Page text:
There’s been plenty of Pierce Family news during the last few weeks. In addition to the birth of Caedryn, there has been information leaking out about career and lifestyle changes. In order to achieve consistency and stop the rumor mills from generating too many crazy interpretations, we thought we would get our news and plans down in writing in one place. Here they are.

1. Work. After 9.25 years, Robert will resign his position with the Adobe legal department at the conclusion of January 2010. Robert’s ambitions and skills, and the limitations on what Adobe can offer him, make leaving the best option at this time. Robert has interviewed for a few positions recently, but he will remain hyper-selective about taking any new job. If no extremely interesting position is found prior to February, then he will take a break from corporate law practice. We will live off the Pierce Family savings account (formerly known as the New House account) until Robert and/or Mira begins on a satisfying new career vector. Please contact Robert or Mira if you have information about an interesting job opportunity.

2. Home. The Pierce Family cannot live in the Bay Area without employment income. Thus, we will give up our rental pink cupcake house at the end of February 2010. Hopefully, the tenant living in our own condo will continue to pay rent.
3. Travel. After January, we plan to spend time with Mira and Robert’s families, in Sonoma County and Shasta County. Then, almost certainly we will travel overseas for an extended period of time in 2010 and 2011. One of our goals is to immerse ourselves and our children in a foreign culture, living abroad for as long a practical. This is a good chance to achieve that goal.

4. Charity. The Mustardseed Schoolhouse Project is in full swing. We have nearly competed funding of construction of a two-room schoolhouse in Nicaragua, the exact location of which will be decided upon in the Summer of 2010. The 2-3 month construction will begin in Fall 2010 and we will certainly be there for that. We have partnered with a large charitable organization, BuildOn, to achieve this goal. Please contact us if you would like to make a donation or would like to join us at the construction site.

5. Plans Change. Plans change and we may find ourselves doing something completely different in the next 1-2 years. But we will always be a family with goals that we are passionate about.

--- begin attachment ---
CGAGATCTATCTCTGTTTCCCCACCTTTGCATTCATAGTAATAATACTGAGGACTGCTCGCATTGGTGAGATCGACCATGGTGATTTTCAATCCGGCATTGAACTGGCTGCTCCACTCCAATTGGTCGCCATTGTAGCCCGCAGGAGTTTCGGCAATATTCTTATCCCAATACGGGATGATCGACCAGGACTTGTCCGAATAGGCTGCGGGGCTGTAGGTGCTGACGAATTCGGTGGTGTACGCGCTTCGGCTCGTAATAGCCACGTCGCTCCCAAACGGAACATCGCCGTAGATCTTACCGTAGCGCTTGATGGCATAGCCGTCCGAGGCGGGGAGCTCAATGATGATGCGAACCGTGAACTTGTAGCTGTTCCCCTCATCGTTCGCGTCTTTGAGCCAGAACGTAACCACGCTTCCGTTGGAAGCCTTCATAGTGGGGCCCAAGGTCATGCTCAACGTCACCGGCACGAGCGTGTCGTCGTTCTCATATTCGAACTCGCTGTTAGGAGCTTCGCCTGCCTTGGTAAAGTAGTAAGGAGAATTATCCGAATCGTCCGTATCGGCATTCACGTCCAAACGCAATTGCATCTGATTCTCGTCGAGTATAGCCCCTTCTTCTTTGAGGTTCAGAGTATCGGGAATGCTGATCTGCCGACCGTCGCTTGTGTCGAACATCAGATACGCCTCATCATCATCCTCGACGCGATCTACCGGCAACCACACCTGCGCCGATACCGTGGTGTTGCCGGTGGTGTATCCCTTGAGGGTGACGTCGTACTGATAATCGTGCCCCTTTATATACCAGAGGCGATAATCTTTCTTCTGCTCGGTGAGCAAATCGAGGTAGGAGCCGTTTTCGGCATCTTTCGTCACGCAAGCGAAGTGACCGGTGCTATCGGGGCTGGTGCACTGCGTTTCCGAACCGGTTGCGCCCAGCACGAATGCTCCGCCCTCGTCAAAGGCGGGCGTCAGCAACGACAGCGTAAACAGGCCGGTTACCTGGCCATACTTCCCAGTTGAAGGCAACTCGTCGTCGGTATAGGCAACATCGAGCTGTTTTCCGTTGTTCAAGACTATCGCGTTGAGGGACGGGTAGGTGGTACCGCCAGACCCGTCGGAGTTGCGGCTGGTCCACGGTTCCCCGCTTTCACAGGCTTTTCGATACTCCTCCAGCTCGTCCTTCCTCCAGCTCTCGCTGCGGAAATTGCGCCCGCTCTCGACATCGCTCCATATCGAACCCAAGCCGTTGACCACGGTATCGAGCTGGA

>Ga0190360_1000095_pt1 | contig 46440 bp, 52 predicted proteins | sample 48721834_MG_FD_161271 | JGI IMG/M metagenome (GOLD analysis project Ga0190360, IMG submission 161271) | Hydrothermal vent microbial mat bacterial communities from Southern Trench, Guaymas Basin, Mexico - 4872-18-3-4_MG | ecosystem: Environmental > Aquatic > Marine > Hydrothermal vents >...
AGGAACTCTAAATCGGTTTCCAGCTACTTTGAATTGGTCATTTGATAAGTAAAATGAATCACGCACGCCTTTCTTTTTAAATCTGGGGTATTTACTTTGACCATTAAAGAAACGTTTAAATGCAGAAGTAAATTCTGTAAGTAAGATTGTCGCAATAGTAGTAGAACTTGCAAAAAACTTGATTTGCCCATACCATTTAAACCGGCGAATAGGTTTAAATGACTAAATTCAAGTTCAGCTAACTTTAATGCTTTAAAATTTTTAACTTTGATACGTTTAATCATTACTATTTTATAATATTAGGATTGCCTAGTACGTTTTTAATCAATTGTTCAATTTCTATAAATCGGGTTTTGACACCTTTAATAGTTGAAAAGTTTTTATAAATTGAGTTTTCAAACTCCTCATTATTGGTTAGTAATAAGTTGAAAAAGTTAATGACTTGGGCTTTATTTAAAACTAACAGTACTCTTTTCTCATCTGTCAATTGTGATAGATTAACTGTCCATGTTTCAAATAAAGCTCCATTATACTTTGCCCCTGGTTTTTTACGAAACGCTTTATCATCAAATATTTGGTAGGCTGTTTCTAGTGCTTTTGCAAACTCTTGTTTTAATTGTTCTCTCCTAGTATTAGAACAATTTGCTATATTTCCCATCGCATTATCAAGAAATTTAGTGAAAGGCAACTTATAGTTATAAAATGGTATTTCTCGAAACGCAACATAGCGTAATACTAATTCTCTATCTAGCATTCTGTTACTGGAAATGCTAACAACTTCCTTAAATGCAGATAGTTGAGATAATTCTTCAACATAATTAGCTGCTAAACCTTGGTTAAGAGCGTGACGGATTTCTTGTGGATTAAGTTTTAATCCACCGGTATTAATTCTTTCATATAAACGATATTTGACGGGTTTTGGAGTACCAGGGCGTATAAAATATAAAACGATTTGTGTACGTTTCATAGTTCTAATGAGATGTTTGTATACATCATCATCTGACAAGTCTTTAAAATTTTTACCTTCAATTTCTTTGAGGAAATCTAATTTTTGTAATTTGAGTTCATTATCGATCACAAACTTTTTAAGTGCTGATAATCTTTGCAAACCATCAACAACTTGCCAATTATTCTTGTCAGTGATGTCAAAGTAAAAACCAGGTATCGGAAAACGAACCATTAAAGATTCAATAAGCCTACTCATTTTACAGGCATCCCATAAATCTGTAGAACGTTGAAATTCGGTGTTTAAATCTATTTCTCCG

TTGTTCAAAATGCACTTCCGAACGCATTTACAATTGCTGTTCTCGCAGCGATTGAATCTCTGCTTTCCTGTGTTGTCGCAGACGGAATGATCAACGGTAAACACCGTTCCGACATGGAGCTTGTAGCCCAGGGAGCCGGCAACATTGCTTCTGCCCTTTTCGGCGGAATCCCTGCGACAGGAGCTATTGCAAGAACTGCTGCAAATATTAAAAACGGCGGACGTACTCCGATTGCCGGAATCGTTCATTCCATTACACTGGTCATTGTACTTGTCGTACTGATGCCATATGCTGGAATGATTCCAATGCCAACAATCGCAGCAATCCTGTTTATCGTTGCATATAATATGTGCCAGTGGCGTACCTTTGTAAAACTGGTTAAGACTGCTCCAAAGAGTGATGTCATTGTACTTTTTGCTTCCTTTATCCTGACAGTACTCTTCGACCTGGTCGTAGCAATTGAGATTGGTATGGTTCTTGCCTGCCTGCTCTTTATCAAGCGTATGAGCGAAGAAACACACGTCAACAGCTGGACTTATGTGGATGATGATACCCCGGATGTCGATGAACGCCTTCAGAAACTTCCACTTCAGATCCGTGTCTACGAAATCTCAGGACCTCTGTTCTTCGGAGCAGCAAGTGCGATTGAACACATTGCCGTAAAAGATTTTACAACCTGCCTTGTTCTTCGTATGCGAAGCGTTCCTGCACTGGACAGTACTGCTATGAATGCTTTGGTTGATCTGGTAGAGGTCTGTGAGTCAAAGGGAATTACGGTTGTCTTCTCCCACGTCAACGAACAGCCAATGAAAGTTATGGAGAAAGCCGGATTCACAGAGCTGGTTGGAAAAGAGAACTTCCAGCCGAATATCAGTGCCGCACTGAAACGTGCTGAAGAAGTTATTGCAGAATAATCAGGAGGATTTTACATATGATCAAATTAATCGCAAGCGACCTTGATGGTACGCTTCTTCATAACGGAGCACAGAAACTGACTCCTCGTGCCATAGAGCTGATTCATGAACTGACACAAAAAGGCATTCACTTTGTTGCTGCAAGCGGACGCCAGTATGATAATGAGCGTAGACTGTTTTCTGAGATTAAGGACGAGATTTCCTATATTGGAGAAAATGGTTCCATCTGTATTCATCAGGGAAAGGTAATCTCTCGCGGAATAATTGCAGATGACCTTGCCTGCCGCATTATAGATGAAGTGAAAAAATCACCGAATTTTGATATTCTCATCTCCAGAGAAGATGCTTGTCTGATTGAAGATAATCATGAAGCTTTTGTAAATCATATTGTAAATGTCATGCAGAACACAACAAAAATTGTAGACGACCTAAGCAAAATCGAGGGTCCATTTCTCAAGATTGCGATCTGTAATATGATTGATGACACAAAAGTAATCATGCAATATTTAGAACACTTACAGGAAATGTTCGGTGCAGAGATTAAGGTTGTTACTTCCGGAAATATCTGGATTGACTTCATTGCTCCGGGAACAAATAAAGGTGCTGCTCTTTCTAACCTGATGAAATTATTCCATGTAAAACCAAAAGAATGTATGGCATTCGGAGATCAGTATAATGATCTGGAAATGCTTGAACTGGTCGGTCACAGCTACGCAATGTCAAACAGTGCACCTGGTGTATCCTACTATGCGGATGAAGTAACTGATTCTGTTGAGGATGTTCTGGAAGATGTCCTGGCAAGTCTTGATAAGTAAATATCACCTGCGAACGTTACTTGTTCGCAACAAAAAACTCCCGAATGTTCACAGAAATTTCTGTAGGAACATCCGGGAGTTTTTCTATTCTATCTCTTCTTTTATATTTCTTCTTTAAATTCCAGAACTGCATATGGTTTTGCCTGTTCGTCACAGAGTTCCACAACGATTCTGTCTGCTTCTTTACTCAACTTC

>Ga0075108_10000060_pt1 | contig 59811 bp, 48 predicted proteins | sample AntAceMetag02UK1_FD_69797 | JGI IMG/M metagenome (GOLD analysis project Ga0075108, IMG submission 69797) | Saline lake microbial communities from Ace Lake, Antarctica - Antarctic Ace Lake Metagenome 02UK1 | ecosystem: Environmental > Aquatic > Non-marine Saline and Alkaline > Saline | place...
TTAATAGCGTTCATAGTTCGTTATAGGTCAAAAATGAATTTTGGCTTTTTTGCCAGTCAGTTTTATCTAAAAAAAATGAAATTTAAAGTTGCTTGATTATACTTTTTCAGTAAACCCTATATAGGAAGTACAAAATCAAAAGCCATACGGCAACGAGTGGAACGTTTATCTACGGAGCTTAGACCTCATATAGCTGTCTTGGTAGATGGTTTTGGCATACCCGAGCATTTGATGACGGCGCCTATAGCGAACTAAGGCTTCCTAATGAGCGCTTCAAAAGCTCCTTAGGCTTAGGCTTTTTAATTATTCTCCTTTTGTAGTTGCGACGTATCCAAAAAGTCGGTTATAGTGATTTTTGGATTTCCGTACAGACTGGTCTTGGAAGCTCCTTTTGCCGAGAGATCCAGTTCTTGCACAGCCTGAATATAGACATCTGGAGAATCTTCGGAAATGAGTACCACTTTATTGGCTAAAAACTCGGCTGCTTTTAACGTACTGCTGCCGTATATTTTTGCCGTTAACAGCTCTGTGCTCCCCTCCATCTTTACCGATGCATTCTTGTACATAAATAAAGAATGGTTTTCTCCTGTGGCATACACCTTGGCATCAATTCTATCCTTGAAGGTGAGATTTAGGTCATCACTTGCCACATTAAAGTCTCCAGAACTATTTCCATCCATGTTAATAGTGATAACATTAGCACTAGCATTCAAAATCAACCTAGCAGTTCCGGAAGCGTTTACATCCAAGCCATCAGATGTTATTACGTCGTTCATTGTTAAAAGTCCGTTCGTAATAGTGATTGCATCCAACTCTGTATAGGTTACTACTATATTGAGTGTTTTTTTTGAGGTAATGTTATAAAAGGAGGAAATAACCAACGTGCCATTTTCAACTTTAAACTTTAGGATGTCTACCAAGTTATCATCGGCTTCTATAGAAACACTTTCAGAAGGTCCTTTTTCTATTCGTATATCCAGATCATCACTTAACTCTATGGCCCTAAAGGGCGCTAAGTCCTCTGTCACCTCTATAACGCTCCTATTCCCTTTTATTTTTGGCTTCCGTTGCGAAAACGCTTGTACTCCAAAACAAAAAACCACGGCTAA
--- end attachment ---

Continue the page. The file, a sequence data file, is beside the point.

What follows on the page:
Plans

There’s been plenty of Pierce Family news during the last few weeks. In addition to the birth of Caedryn, there has been information leaking out about career and lifestyle changes. In order to achieve consistency and stop the rumor mills from generating too many crazy interpretations, we thought we would get our news and plans down in writing in one place. Here they are.

1. Work. After 9.25 years, Robert will resign his position with the Adobe legal department at the conclusion of January 2010. Robert’s ambitions and skills, and the limitations on what Adobe can offer him, make leaving the best option at this time. Robert has interviewed for a few positions recently, but he will remain hyper-selective about taking any new job. If no extremely interesting position is found prior to February, then he will take a break from corporate law practice. We will live off the Pierce Family savings account (formerly known as the New House account) until Robert and/or Mira begins on a satisfying new career vector. Please contact Robert or Mira if you have information about an interesting job opportunity.

2. Home. The Pierce Family cannot live in the Bay Area without employment income. Thus, we will give up our rental pink cupcake house at the end of February 2010. Hopefully, the tenant living in our own condo will continue to pay rent.
3. Travel. After January, we plan to spend time with Mira and Robert’s families, in Sonoma County and Shasta County. Then, almost certainly we will travel overseas for an extended period of time in 2010 and 2011. One of our goals is to immerse ourselves and our children in a foreign culture, living abroad for as long a practical. This is a good chance to achieve that goal.

4. Charity. The Mustardseed Schoolhouse Project is in full swing. We have nearly competed funding of construction of a two-room schoolhouse in Nicaragua, the exact location of which will be decided upon in the Summer of 2010. The 2-3 month construction will begin in Fall 2010 and we will certainly be there for that. We have partnered with a large charitable organization, BuildOn, to achieve this goal. Please contact us if you would like to make a donation or would like to join us at the construction site.
5. Plans Change. Plans change and we may find ourselves doing something completely different in the next 1-2 years. But we will always be a family with goals that we are passionate about.

Adobe Guy Lawyer Alum

Robert had dinner last night with some good friends who are all either members of the Adobe legal department or former members. We all keep leading interesting lives, and after a few drinks we all have some fanciful things to say. Lots of hidden and not-so-hidden wisdom in this group. From left to right: Gary Spiegel, Sun Microsystems; Jim Markwith, Greenberg Taurig; Phillips Sweet, Adobe; Robert; Jeff Myers, Adobe; Kevin O’Neill, Daddy, Inc.

Adobe Guy Lawyer Alum

Robert had dinner last night with some good friends who are all either members of the Adobe legal department or former members. We all keep leading interesting lives, and after a few drinks we all have some fanciful things to say. Lots of hidden and not-so-hidden wisdom in this group. From left to right: Gary Spiegel, Sun Microsystems; Jim Markwith, Greenberg Taurig; Phillips Sweet, Adobe; Robert; Jeff Myers, Adobe; Kevin O’Neill, Daddy, Inc.